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The National School Lunch Program is a federally assisted meal program operating in more than 99,800 public and non-profit private schools and residential child care institutions.
It provides nutritionally balanced, low-cost or free lunches to more than 26 million children each school day.
The Food and Nutrition Service administers the program at the federal level. At the state level, the National School Lunch Program is usually administered by state education agencies, which operate the program through agreements with school food authorities.
Currently, the Louisiana Department of Education has 132 school food authorities and 1579 schools participating in this program.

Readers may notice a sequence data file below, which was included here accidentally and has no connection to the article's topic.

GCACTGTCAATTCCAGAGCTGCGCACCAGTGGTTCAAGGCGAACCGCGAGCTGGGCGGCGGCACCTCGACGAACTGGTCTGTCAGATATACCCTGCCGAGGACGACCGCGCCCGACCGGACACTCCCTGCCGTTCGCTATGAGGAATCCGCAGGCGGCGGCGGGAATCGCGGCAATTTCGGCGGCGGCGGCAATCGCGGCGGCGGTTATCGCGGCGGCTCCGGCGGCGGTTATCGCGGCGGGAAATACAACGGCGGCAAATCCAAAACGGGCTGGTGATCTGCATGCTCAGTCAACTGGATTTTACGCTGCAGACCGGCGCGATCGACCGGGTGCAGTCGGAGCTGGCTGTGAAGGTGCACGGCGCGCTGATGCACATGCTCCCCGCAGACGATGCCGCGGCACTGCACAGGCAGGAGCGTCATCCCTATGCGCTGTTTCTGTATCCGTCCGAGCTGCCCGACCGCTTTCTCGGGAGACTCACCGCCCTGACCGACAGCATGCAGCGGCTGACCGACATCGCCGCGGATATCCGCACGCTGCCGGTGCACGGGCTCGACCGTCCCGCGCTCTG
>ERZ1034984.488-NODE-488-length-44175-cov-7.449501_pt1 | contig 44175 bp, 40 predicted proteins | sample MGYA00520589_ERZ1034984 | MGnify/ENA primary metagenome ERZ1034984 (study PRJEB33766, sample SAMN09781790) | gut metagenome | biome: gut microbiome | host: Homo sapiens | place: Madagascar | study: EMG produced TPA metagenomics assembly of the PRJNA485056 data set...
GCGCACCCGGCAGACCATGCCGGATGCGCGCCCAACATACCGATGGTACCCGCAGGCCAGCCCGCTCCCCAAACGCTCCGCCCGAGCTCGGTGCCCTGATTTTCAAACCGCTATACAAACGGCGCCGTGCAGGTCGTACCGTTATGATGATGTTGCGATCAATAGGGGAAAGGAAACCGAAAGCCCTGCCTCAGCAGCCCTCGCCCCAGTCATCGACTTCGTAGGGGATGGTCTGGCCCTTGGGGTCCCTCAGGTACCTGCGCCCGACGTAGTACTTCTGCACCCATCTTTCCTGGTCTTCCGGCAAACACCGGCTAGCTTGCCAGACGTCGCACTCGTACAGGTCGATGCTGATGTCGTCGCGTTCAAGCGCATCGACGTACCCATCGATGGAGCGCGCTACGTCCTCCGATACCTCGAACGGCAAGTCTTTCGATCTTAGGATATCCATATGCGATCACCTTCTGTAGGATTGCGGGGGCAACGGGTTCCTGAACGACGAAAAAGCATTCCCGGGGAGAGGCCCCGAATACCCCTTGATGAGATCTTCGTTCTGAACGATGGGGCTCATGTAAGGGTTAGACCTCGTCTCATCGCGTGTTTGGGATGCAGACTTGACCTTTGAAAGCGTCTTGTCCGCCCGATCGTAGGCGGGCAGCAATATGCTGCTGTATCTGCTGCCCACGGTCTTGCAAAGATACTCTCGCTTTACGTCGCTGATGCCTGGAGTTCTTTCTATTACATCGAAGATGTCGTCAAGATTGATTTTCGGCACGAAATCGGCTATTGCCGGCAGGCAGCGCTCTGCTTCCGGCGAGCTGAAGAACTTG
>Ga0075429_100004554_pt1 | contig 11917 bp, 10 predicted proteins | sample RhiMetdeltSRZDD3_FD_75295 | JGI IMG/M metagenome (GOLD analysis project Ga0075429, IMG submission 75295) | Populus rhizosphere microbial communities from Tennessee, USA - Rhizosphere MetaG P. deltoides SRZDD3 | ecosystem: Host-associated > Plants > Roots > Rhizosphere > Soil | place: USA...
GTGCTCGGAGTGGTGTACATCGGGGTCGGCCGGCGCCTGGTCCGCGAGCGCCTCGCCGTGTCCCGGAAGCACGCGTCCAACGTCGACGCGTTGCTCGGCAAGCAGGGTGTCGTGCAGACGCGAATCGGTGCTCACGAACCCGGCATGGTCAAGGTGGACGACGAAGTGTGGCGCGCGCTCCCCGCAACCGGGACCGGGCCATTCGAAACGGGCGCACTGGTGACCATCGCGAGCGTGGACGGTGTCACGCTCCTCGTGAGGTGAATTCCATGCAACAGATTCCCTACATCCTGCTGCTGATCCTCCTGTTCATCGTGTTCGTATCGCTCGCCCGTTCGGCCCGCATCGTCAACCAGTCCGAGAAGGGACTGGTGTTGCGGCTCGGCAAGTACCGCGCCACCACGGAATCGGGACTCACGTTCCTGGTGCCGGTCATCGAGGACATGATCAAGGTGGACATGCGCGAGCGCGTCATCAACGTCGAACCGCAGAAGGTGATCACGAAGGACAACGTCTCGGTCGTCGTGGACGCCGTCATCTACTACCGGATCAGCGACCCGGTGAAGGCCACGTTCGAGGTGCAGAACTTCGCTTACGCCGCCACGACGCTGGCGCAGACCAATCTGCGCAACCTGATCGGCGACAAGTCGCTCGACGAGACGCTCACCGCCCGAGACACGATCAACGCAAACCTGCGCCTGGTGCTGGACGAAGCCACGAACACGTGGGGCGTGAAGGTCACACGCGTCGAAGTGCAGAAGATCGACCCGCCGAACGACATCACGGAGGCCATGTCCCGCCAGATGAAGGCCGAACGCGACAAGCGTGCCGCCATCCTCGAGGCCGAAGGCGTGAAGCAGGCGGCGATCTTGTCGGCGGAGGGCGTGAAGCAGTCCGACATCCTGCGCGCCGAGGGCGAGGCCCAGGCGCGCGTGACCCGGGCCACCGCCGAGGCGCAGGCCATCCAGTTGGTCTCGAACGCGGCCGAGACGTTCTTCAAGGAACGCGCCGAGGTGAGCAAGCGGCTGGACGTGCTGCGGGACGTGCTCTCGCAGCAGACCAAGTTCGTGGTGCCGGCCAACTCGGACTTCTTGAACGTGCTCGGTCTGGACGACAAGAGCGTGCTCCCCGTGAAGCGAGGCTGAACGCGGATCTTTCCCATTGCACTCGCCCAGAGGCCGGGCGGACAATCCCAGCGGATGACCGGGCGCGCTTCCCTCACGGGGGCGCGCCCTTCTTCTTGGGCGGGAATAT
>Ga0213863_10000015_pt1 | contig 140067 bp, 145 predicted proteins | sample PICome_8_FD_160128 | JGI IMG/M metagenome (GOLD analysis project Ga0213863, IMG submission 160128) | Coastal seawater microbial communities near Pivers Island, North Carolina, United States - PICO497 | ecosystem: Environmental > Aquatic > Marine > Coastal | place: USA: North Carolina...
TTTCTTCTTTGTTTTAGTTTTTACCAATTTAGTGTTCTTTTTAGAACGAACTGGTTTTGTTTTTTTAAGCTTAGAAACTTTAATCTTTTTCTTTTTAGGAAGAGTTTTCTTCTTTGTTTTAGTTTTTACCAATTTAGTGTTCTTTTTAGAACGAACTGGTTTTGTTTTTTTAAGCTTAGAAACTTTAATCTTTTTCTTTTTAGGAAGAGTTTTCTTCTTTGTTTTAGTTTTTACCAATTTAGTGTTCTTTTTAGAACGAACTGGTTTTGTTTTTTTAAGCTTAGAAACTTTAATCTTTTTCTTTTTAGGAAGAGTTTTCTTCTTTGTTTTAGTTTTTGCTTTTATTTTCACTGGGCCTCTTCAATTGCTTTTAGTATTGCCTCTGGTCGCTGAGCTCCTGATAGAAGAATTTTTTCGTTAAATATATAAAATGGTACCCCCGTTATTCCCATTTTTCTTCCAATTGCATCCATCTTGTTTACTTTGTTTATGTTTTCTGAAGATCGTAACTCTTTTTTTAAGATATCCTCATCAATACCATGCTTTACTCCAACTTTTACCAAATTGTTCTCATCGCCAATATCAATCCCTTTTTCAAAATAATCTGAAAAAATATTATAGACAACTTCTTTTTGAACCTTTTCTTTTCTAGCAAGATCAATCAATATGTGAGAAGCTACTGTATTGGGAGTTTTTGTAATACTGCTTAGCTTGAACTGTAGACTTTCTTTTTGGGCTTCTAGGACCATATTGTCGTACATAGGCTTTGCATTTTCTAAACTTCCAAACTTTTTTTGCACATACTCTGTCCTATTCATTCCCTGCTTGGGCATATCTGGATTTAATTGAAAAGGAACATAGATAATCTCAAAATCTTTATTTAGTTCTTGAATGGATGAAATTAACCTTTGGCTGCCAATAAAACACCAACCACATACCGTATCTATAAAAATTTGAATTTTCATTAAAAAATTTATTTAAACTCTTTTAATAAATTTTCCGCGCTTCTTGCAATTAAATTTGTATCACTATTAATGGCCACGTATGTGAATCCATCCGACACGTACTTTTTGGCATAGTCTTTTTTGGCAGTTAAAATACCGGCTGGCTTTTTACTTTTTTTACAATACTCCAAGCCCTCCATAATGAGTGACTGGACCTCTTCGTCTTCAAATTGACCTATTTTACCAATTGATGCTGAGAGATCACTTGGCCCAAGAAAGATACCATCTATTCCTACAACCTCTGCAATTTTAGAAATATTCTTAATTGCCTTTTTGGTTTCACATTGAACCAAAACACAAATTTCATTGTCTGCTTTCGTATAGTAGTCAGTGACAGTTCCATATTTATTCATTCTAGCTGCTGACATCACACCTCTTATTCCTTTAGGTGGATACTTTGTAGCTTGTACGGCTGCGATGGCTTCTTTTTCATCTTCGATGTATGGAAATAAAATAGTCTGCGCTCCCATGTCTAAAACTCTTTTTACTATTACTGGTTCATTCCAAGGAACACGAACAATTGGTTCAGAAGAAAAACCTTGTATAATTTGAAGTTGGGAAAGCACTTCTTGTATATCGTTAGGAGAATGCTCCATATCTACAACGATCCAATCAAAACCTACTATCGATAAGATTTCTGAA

The National School Lunch Act mandates that school meals"safeguard the health and well-being of the Nation's children.”
Participating schools must serve lunches that are consistent with the applicable recommendations of the most recent Dietary Guidelines for Americans, including eat a variety of foods, choose a diet with plenty of grain products, vegetables and fruits, choose a diet moderate in sugars and salt, and choose a diet with 30 or less of calories from fat and less than 10 of calories from saturated fat.
In addition, lunches must provide, on average over each school week, at least 1/3 of the daily Recommended Dietary Allowances for protein, iron, calcium, and vitamins A and C.
To provide local food service professionals with flexibility, there are four menu planning approaches to plan healthful and appealing meals. The choice of what specific foods are served and how they are prepared and presented are made by local schools.